In an effort to reduce the backlog of cargo ships floating in the pacific, the White House has reached an agreement nearly doubling the number of hours cargo is transferred at the Port of Los Angeles.

Major shippers and retailers, including Walmart, FedEx, UPS, Samsung, The Home Depot and Target, have agreed to speed up operations to clear cargo out of the ports and free up more space on the docks.

The Port of Los Angeles will nearly double the number of hours that cargo is transferred from container ships offshore to delivery trucks as crews work through the night. The International Longshore and Warehouse Union members will fill the extra shifts, according to the White House.

The goal is to process and unload 3,500 extra containers during the night each week.

Round-the-clock operations were already in effect at the Port of Long Beach. The two ports are responsible for about 40% of all imports into the United States.



https://www.foxla.com/news/port-of-los- ... -immediate


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Azastan
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Re: Supply Chain Bottlenecks

#9

Post by Azastan »

Ryan Petersen loses money when he can't deliver on his promises. Of course he's interested in getting containers out of the ports and on their way.

I am all for getting shipping containers back to their place of origin so that the bottleneck can be resolved, but Mr Petersen has a rather large personal investment in getting things going.


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Re: Supply Chain Bottlenecks

#10

Post by Maybenaut »

At the user end…

Delays in getting our front door and new windows installed. Although they’re made in the US, the materials come from overseas.

Also, delay in getting our solar system installed. Provider had to redesign using panels made in the US because the ones we originally chose are made in Viet Nam and will not be available for the foreseeable future.

Delay in getting our new wood stove installed because the stainless steel flue liner is back-ordered.

And, alas, kitten food.


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Re: Supply Chain Bottlenecks

#11

Post by RTH10260 »

Aluminum Shortage Disrupts Montana License Plate Production
Montana has become the latest state to temporarily stop making license plates because of a disruption in the U.S. aluminum supply.

By Associated Press
Oct. 29, 2021, at 6:07 p.m.

HELENA, Mont. (AP) — Montana has become the latest state to stop making license plates because of disruption in the U.S. aluminum supply — another example of supply chain problems caused by the pandemic.

Montana Correctional Enterprises, which makes the plates at the state prison, ran out of aluminum this week said Carolynn Bright, spokesperson for the Montana Department of Corrections. Another shipment of aluminum isn’t expected until December, officials said.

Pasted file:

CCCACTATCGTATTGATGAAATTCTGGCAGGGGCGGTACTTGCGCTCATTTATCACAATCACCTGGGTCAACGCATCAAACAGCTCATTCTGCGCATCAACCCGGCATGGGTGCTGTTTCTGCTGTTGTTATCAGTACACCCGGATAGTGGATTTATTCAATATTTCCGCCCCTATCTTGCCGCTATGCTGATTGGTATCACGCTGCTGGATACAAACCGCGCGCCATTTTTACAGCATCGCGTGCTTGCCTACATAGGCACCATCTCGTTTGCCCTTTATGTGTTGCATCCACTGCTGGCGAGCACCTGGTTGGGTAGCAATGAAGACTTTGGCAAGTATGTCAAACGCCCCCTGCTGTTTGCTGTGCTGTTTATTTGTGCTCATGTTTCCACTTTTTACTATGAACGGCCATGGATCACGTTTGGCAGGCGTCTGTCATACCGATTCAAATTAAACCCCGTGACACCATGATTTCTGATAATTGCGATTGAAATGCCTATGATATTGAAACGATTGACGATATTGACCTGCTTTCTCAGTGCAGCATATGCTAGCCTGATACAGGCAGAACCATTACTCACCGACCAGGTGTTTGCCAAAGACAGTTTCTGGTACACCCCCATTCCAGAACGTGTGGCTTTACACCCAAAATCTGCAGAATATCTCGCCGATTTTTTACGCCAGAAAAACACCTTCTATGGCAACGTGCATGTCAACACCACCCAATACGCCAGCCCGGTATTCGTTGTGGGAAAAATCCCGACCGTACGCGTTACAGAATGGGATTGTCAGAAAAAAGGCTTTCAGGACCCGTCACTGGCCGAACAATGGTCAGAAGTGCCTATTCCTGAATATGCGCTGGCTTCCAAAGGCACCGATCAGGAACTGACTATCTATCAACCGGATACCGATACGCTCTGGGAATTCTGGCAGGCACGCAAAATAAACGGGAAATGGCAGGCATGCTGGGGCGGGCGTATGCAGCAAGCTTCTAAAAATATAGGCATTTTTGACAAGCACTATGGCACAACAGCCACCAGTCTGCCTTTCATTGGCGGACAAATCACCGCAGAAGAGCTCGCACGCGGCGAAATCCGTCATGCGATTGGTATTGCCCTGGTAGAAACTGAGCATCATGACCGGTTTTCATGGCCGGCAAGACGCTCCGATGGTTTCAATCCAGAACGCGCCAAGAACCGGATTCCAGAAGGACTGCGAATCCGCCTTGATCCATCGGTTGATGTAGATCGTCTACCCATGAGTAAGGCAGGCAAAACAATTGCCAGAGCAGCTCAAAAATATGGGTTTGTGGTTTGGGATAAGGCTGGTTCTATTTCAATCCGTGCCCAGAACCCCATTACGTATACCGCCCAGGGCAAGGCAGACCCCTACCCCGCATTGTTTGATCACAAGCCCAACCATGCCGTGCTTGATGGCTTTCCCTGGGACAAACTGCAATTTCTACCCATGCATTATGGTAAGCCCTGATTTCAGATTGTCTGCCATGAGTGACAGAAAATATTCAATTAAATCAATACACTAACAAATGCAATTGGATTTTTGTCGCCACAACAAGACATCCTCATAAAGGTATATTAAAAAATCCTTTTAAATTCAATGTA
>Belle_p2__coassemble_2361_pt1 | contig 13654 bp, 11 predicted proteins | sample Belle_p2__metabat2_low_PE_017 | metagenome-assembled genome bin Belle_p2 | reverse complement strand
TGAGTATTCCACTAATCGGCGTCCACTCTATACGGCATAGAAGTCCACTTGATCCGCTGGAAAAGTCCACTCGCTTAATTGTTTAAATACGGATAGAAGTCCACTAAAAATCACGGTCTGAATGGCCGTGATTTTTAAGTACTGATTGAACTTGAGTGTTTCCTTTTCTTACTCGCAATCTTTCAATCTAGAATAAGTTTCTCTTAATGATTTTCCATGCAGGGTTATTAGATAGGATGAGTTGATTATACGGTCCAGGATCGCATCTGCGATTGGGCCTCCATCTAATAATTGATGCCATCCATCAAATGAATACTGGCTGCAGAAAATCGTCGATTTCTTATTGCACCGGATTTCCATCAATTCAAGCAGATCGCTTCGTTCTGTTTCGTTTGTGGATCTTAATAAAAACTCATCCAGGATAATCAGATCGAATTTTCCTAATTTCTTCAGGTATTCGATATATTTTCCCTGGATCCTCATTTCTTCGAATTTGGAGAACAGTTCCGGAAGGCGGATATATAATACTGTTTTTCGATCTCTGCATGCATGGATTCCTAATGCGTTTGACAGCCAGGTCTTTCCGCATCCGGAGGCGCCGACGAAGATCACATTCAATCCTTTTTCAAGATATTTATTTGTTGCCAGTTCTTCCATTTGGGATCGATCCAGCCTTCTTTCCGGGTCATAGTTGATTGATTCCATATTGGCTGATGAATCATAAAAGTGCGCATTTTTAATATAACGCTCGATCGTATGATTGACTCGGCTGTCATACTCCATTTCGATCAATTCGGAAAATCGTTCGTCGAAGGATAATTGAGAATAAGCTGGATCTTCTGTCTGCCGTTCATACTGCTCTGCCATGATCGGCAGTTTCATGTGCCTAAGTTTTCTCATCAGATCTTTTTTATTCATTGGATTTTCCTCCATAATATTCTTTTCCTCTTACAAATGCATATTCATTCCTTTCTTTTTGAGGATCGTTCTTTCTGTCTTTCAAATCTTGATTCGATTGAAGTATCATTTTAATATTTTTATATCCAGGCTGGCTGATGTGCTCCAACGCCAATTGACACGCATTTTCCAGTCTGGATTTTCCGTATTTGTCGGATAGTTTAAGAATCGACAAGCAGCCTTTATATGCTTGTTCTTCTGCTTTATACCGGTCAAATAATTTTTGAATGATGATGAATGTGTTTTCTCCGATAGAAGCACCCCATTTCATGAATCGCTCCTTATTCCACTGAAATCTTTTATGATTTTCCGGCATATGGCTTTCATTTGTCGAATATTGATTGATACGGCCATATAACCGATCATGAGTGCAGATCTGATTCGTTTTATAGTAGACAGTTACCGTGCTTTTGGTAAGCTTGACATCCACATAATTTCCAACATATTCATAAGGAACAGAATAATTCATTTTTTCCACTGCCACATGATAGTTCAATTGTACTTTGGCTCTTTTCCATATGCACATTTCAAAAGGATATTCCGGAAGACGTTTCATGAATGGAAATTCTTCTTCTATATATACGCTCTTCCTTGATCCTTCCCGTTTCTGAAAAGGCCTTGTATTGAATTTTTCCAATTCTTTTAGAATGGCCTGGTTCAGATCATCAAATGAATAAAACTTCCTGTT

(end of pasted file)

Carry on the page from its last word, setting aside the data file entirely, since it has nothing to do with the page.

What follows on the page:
“We knew this might be a possibility because it’s been an issue at other license plate factories throughout the nation,” said Gayle Butler, administrator of Montana Correctional Enterprises, a division of the Department of Corrections.

In May, North Carolina suspended its program to replace license plates that are more than six years old due to an aluminum shortage while Arizona had an aluminum supply chain problem that cleared up in June.




https://www.usnews.com/news/best-states ... in-montana


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Re: Supply Chain Bottlenecks

#12

Post by northland10 »

So, in my day, non-music, role, every fall we do a mass mailing of recognition materials which includes ones that are made of material and contain the actual year, so we order them specifically. To ensure we can order earlier enough to have part of the order before we know the actual final number, we make a partial order early on. The second part is ordered later when we are able to determine a better rough number (using past years to determine the future number has oddly not been a useful method as the changes are usually larger than we would anticipate).

Well, the first order showed up without an issue. My biggest worry was that, due to playing fireman to cleanup fires from a massive change to a new system along with somebody who helps being promoted to another department, I would be running behind our normal schedule. Luckily, I managed to push the work (and some longer days) and I only missed our preferred date by about 5 days, which was amazing. It is still better than many past years.

Well... it looks like the supply chain fun finally came knocking. We sent out what we could with the first order, but the second-order is over a month later than when we would normally expect it. Ah well, at least we have an easy excuse this time. And, despite some of our constituents' opinion, this is really not an absolute mission-critical thing especially considering the more important parts of life that are getting hit.


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tek
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Re: Supply Chain Bottlenecks

#13

Post by tek »

Also some self-inflicted wounds.
This is an email from one of my long-time clients, who does contract engineering work, asking about the possibility of a redesign to get around the lack of parts caused by idiots idioting.. (the D44/D43 are ARM microcontroller chips)
Our customer did not purchase their parts for production this July as we asked. Now, there are no parts. In particular, the 4,000+ D44s that were available are now gone.